Top tips for preventing digital eye strain

With many of us spending more time than ever at our computer screens, Alison Macpherson, Programme Leader for the University of the Highlands and Islands’ optometry BSc (Hons), highlights the issue of digital eyestrain and how to avoid it.

When the clocks go back at the start of winter, optometry practitioners often see an increase in patients reporting difficulty with reading small print in the darker nights.

We often forget that the human eye is a finely tuned instrument which works best in natural daylight conditions, so reading outside on a bright summer’s day (with protection from UV rays of course) is a very different visual task to sitting in front of the fire on a cold winter’s evening reading the latest release from a favourite author. Similarly, the use of digital technology as a means of communication can have an impact on our visual system.

The COVID-19 pandemic is continuing to cause challenges to our daily lives. Many of us are still working remotely from our kitchen tables or spare rooms and the format of our working day is considerably different from how it was before lockdown.

Our day to day lives have become dominated by technology. Our working days can consist of virtual meetings requiring long spells in front of a screen and, even away from work, our social interactions are now also facilitated via Zoom, Facetime or other virtual means. This means that large portions of our lives currently centre around display screen equipment.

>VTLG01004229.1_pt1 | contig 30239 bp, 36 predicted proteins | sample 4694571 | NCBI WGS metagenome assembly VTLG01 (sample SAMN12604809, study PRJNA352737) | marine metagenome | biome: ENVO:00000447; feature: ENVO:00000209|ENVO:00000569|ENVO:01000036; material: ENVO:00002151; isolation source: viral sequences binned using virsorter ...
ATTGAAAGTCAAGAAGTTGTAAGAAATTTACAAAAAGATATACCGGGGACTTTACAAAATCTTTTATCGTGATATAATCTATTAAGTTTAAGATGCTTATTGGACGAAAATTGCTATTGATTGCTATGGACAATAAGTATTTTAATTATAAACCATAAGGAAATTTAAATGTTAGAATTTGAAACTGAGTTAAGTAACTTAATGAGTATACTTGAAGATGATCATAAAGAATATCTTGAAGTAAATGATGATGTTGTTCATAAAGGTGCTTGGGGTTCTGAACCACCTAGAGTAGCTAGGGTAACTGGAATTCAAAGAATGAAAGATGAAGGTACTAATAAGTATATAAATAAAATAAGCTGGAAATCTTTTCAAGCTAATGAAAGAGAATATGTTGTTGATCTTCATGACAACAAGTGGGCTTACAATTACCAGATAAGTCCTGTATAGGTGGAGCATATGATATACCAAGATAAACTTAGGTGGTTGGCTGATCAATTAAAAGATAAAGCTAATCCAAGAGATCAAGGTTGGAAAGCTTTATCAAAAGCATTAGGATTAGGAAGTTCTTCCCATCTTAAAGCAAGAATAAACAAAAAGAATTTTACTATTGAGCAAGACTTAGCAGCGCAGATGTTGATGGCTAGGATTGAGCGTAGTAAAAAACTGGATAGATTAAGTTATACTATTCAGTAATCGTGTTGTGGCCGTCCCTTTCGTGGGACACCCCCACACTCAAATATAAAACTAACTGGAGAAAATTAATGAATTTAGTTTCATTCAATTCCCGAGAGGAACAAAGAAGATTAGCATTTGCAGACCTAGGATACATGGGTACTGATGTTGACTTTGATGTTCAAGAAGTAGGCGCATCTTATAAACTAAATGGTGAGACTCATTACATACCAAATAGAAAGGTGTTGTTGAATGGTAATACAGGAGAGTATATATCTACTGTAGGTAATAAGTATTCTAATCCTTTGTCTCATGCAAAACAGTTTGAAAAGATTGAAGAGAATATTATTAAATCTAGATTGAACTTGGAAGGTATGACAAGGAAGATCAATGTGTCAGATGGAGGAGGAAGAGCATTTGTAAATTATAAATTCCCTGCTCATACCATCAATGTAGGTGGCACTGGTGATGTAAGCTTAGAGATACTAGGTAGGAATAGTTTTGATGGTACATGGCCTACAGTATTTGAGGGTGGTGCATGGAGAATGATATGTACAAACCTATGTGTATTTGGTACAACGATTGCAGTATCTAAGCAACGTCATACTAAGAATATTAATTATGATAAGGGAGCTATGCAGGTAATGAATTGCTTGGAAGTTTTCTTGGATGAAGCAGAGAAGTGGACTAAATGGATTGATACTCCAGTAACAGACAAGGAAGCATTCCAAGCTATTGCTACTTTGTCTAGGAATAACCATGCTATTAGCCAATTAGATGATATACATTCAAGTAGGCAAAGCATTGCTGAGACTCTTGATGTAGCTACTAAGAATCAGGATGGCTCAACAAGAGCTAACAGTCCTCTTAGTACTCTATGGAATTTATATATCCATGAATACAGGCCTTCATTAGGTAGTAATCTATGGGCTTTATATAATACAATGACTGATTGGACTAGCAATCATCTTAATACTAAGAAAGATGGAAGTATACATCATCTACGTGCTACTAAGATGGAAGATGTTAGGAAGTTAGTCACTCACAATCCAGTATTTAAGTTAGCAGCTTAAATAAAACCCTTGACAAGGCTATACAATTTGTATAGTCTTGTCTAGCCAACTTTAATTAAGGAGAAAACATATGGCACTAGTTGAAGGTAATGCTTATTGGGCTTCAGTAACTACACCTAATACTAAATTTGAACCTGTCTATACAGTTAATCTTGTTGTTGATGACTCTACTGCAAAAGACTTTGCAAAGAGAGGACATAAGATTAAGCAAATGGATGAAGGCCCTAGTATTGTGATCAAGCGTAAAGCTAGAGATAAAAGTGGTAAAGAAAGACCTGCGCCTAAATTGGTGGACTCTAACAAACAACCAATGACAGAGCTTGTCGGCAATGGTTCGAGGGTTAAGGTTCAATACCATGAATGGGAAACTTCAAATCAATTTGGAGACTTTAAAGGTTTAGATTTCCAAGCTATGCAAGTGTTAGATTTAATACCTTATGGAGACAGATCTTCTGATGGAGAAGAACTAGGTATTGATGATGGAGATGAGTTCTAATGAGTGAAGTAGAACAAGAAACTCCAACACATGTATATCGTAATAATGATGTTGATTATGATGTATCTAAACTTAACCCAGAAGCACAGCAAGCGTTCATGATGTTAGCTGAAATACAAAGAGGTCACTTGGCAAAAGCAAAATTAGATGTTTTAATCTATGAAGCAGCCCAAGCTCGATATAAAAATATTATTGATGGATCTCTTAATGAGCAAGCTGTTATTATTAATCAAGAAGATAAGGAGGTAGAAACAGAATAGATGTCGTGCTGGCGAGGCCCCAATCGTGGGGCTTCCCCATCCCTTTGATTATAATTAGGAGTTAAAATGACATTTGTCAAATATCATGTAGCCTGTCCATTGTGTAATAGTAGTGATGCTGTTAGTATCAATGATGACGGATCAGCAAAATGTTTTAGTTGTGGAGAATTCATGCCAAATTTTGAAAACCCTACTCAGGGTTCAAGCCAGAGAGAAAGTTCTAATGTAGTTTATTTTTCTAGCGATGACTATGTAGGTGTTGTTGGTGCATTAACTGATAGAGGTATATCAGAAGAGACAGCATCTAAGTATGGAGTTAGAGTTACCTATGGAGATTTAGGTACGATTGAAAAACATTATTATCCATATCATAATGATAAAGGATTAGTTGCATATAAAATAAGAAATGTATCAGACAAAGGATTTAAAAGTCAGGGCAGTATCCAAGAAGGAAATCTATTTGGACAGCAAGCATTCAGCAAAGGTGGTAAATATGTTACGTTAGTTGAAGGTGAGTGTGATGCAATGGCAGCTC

Using a screen or computer can be visually demanding and may cause symptoms which are not apparent when you carry out other work. Asthenopia (eyestrain) associated with screen use can manifest with a variety of symptoms including eye fatigue, discomfort, blurred vision, pain or generally sore eyes. Visually related symptoms can also be caused by factors such as ergonomics.

How to help these symptoms

  • Take regular breaks
  • Look away from your screen periodically and allow your eyes to refocus on an object at a different distance. A good technique is to use the 20-20-20 rule by focussing on an object 20 feet away for 20 seconds, every 20 minutes.
  • Adjust the settings on your screen including brightness, contrast and font size so it’s easier to see
  • Consider the distance you are sitting away from the screen – arm’s length is optimal for most people.
  • Regular eye examinations with an optometrist can help to identify any underlying causes that may be contributing to symptoms.
  • Optometrist, Nicola McElvanney, from Optometry Scotland, also recommends switching off screens at least half an hour before you go to bed, as this may upset the Circadian rhythms that help to control sleep patterns.

For more information about the University of the Highlands and Islands BSc (Hons) optometry, visit www.uhi.ac.uk/en/courses/bsc-hons-optometry

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